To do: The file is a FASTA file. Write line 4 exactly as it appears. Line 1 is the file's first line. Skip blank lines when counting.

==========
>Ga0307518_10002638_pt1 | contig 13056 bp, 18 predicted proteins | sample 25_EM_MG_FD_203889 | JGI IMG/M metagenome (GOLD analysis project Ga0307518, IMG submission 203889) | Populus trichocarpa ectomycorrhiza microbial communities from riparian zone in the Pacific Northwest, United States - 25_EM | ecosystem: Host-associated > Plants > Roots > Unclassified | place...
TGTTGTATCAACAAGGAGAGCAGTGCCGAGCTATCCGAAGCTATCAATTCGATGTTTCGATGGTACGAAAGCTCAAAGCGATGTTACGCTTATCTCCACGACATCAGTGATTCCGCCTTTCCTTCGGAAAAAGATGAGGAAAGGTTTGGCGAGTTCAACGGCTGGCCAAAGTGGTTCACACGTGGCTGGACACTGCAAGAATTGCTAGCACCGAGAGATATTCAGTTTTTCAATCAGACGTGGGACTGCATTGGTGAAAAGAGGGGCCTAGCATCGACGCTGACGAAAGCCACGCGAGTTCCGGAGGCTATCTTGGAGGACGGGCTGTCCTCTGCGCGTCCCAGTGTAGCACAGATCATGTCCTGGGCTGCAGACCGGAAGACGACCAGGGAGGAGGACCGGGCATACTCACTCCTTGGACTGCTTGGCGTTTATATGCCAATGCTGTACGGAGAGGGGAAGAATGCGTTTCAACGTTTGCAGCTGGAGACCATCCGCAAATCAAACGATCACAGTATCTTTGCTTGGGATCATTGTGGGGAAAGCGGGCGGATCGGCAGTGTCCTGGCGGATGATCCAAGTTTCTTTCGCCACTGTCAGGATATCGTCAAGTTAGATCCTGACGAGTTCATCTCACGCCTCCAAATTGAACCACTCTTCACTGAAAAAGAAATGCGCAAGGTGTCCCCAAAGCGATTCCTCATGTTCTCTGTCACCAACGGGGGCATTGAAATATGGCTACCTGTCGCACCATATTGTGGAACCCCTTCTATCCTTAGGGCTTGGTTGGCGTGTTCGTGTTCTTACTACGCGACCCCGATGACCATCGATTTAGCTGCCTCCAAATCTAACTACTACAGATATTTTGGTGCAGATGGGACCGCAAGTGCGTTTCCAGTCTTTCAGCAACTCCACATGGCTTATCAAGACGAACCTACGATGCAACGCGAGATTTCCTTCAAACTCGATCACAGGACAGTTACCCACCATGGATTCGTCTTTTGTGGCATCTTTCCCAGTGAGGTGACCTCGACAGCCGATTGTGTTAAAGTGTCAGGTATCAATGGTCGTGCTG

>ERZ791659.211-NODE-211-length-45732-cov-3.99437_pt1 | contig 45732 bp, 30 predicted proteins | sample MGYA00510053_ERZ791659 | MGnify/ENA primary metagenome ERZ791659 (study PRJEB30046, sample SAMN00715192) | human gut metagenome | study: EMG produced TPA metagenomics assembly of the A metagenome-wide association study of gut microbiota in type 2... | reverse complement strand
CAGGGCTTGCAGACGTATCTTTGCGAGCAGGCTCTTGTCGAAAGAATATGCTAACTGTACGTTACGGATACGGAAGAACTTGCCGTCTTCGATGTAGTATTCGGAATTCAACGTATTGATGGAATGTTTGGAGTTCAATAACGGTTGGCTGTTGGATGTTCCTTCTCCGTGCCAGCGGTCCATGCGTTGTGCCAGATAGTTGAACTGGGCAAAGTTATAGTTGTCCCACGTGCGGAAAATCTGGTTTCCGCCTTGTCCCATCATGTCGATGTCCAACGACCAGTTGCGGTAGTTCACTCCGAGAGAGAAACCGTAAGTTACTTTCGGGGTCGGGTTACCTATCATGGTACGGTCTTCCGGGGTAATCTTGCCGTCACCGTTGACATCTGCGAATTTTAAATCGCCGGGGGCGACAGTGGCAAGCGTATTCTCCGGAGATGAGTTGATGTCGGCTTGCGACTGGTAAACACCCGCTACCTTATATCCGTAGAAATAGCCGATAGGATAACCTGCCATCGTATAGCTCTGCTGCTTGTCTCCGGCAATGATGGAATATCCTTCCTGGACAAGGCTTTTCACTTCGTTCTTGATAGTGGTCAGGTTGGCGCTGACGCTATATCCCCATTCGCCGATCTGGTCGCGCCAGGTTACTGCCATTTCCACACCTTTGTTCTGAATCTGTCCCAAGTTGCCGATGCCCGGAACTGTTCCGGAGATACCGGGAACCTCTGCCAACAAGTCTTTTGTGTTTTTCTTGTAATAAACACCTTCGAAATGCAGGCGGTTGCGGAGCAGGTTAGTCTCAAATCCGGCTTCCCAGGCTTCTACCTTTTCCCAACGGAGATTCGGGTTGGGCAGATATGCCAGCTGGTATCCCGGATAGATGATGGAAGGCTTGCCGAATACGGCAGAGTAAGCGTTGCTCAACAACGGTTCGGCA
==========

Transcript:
CAGGGCTTGCAGACGTATCTTTGCGAGCAGGCTCTTGTCGAAAGAATATGCTAACTGTACGTTACGGATACGGAAGAACTTGCCGTCTTCGATGTAGTATTCGGAATTCAACGTATTGATGGAATGTTTGGAGTTCAATAACGGTTGGCTGTTGGATGTTCCTTCTCCGTGCCAGCGGTCCATGCGTTGTGCCAGATAGTTGAACTGGGCAAAGTTATAGTTGTCCCACGTGCGGAAAATCTGGTTTCCGCCTTGTCCCATCATGTCGATGTCCAACGACCAGTTGCGGTAGTTCACTCCGAGAGAGAAACCGTAAGTTACTTTCGGGGTCGGGTTACCTATCATGGTACGGTCTTCCGGGGTAATCTTGCCGTCACCGTTGACATCTGCGAATTTTAAATCGCCGGGGGCGACAGTGGCAAGCGTATTCTCCGGAGATGAGTTGATGTCGGCTTGCGACTGGTAAACACCCGCTACCTTATATCCGTAGAAATAGCCGATAGGATAACCTGCCATCGTATAGCTCTGCTGCTTGTCTCCGGCAATGATGGAATATCCTTCCTGGACAAGGCTTTTCACTTCGTTCTTGATAGTGGTCAGGTTGGCGCTGACGCTATATCCCCATTCGCCGATCTGGTCGCGCCAGGTTACTGCCATTTCCACACCTTTGTTCTGAATCTGTCCCAAGTTGCCGATGCCCGGAACTGTTCCGGAGATACCGGGAACCTCTGCCAACAAGTCTTTTGTGTTTTTCTTGTAATAAACACCTTCGAAATGCAGGCGGTTGCGGAGCAGGTTAGTCTCAAATCCGGCTTCCCAGGCTTCTACCTTTTCCCAACGGAGATTCGGGTTGGGCAGATATGCCAGCTGGTATCCCGGATAGATGATGGAAGGCTTGCCGAATACGGCAGAGTAAGCGTTGCTCAACAACGGTTCGGCA